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Critical Thinking - القوارير
 
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 Critical Thinking
2009-02-28


Introduction/Definitions

The term critical thinking  has been used recently by numerous religious scholars, business executives, policymakers, civic leaders and educators. It has been viewed as a fundamental characteristic of an educated person and as an employability skill required for many jobs.
Its growing usage is an indication of just how important it is to start learning about critical thinking in the context of self-discovery and its relevance to our creativity triad at Qawareer.
Critical thinking started 2000 years ago with Socrates. It was researched and thought of as an approach to learning, instead of an approach to teaching information and content.

Later, John Dewey, the “father” of modern critical thinking, referred to it as reflective thinking  and defined it as “active, persistent, and careful consideration of a belief or supposed form of  knowledge in the light of the grounds which support it , and the further conclusions to which it tends” (Dewey 1909, p.9).

In other words, critical thinking is considered an “active” learning process. This process does not allow one to jump to conclusions; instead, it “persistently” requires one to think things through for oneself, to raise questions and to find information.

This process is in complete contrast to a “passive” learning process in which one just sits and receives the information from an educator and believes it. Today, we tend to use the word reason instead of grounds, meaning that we arrive at an “understanding and belief,” or what Dewey refers to as “conclusions,” through a set of reasons.

A group of famous thinkers and intellectuals, including Robert Ennis, Edward Glaser and Michael Scriven, have also defined critical thinking. All definitions essentially evolved from Dewey’s earlier definition. Michael Scriven’s definition of critical thinking is of particular interest because it can be applied to the thinking process of any aspect of life: “a skilled and active interpretation and evaluation of observations, communications, information, and argumentation” (Scriven 1997, p.21).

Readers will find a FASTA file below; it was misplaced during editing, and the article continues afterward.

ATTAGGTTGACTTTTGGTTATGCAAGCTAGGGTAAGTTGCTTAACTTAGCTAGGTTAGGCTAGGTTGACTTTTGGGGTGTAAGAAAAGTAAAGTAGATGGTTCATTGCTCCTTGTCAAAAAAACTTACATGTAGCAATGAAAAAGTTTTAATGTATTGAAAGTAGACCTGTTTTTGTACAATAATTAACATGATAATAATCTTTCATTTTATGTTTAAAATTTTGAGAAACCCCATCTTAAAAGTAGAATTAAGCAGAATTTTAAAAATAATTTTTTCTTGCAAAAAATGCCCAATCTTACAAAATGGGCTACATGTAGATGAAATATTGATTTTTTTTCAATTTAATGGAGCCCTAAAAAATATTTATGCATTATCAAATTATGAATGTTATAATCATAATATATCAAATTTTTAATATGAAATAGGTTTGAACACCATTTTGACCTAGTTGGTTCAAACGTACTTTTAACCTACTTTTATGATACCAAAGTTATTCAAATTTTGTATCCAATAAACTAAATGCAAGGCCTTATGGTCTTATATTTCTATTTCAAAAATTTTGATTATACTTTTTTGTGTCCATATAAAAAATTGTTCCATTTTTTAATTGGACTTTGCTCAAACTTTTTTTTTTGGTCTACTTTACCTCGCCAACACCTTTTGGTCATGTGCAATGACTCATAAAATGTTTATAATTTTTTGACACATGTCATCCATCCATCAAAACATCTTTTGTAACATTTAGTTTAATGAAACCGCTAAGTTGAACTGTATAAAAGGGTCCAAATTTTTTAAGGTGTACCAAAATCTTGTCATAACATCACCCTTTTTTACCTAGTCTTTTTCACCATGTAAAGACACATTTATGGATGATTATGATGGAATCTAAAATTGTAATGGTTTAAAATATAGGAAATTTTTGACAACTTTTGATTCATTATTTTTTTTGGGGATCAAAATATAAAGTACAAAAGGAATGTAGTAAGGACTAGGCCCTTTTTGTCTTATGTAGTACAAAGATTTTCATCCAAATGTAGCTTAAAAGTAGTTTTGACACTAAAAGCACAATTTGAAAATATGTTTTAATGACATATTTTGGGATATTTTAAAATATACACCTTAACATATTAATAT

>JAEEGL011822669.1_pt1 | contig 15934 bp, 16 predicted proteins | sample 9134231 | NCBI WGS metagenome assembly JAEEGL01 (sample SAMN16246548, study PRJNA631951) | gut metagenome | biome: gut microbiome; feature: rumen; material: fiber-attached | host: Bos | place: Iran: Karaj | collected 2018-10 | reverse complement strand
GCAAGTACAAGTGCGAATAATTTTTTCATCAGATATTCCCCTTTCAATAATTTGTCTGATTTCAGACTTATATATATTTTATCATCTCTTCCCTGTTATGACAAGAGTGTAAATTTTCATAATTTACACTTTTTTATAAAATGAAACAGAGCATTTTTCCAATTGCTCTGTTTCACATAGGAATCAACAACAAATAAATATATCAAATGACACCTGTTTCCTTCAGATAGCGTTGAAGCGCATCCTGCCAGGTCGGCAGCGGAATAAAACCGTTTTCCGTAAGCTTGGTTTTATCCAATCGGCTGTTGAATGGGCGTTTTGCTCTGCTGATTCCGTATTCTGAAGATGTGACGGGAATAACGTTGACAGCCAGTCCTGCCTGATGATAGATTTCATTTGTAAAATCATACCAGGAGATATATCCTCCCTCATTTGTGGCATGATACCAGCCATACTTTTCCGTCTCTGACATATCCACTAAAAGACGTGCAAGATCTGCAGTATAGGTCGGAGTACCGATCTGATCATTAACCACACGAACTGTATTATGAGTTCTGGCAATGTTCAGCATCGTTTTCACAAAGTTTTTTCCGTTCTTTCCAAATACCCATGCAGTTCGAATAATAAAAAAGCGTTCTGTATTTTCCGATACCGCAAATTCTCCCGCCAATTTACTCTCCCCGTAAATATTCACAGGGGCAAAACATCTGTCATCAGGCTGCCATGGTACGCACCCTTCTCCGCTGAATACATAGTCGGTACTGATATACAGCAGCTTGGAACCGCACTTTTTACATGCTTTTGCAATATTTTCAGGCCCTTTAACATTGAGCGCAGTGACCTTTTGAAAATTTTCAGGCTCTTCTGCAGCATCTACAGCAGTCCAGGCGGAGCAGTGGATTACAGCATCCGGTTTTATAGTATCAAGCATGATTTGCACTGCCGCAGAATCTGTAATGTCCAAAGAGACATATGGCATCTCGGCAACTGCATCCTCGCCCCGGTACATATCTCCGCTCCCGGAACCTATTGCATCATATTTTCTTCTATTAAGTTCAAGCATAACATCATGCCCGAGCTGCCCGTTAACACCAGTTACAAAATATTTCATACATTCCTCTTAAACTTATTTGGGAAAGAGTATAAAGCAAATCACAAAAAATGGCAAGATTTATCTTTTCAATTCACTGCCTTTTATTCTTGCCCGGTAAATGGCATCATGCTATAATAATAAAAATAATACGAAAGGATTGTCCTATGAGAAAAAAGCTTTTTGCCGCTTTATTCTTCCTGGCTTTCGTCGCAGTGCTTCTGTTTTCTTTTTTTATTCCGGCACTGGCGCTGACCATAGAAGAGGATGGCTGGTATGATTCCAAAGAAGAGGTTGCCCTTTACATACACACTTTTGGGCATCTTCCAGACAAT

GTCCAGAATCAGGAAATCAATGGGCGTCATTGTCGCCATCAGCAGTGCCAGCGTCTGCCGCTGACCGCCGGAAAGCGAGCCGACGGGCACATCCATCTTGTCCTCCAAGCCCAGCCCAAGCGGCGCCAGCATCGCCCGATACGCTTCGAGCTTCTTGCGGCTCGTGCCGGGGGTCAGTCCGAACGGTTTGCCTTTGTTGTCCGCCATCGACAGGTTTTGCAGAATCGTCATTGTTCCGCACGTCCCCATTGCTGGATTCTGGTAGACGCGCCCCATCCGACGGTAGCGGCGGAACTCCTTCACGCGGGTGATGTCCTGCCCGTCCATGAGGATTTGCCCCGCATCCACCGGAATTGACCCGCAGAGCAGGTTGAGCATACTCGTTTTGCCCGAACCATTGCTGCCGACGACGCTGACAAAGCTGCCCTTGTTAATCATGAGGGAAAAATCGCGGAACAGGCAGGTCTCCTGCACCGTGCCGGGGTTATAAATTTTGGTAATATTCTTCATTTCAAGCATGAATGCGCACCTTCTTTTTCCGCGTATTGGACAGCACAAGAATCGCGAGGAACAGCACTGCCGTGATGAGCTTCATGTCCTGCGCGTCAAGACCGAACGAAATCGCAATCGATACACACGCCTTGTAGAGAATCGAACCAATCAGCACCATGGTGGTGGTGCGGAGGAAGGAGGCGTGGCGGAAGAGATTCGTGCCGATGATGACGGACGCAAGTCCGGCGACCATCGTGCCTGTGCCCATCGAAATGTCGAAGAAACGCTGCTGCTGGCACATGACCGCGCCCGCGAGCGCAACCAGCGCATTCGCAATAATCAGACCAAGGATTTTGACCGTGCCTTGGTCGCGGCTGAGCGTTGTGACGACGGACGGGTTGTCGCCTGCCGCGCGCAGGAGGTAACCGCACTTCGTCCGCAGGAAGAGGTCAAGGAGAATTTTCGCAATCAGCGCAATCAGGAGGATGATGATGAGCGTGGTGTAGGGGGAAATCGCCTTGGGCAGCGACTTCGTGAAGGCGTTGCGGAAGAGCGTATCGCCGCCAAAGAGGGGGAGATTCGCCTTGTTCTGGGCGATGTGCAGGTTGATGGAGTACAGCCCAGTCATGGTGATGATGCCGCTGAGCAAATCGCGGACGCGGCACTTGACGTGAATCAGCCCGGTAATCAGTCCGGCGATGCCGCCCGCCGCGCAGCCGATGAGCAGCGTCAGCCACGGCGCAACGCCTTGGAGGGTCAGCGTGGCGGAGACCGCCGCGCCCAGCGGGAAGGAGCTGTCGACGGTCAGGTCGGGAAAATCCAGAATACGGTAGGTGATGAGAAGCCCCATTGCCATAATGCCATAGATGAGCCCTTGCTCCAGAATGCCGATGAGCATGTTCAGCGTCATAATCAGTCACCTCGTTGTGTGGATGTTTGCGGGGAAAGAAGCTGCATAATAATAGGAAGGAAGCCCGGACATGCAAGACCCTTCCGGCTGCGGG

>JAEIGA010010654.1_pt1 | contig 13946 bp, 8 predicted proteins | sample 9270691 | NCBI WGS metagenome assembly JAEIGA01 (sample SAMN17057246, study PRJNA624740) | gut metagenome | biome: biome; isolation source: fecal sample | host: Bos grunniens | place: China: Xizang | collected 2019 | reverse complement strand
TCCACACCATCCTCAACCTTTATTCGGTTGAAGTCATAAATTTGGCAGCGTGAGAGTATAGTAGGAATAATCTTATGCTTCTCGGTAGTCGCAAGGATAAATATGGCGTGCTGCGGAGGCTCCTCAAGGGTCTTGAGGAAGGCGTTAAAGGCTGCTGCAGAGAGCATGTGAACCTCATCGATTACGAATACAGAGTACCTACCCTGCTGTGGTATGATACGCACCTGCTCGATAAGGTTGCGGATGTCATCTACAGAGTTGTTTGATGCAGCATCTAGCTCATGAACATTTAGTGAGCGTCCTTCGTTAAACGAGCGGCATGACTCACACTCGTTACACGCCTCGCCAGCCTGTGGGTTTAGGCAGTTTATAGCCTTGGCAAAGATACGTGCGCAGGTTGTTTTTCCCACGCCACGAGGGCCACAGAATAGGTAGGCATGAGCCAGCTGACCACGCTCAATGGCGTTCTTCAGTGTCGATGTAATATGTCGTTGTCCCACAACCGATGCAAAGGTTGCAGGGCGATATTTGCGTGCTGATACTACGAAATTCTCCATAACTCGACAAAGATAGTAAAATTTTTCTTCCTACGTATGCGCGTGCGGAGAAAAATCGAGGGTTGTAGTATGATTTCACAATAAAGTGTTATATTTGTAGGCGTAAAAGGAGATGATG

On the whole, critical thinking improves the quality of public debate and decision making.Itliberates and empowers individuals by freeing them from the unexaminedassumptions, biases, dogmas and prejudices of their upbringing, their society and their age.

Critical Thinking Skills
Skills involved in critical thinking are developed over time—through effort, practice and experience. They include the following:
 
  • interpretation: to comprehend and express
  • analysis: to identify the relationship between causes and results
  • evaluation: to assess the credibility of statements
  • inference: to identify and secure elements needed to draw reasonable conclusions
  • explanation: to state and to justify
  • self-regulation: to monitor one’s process of thinking

Alternatively, an ideal critical thinker is
habitually inquisitive, well-informed, trustful of reason, open-minded, flexible, fair-minded in evaluation, honest in facing personal biases, prudent in making judgements, willing to reconsider, clear about issues, orderly in complex matters, diligent in seeking relevant information, reasonable in the selection of criteria, focused in inquiry, and persistent in seeking results which are as precise as the subject and the circumstances of inquiry permit. (Facione 1990, p.22)

Critical Thinking Barriers
  • blind party loyalty
  • apathy (lack of interest)
  • habit
  • lack of relevant background information
  • poor reading skills
  • poor listening skills
  • bias
  • prejudice
  • superstition (myth)
  • egocentrism (self-centered thinking)
  • sociocentrism (group bias)
  • peer pressure
  • narrow-mindedness
  • distrust of reason
  • stereotyping
  • unwarranted assumptions and stereotypes
  • rationalisation
  • wishful thinking
  • short-term thinking
  • selective perception/attention
  • selective memory
  • overpowering emotions
  • self-deception
  • face saving
  • fear of change
Thinking Aids
  • use of models, symbols, diagrams and pictures
  • use of abstraction to simplify the effort of thinking
  • limitation of attention to aid concentration and focus on a concept
  • use of peace and quiet to aid concentration
  • goal setting and goal revision (simply letting the concept percolate in the subconscious and waiting for the concept to resurface)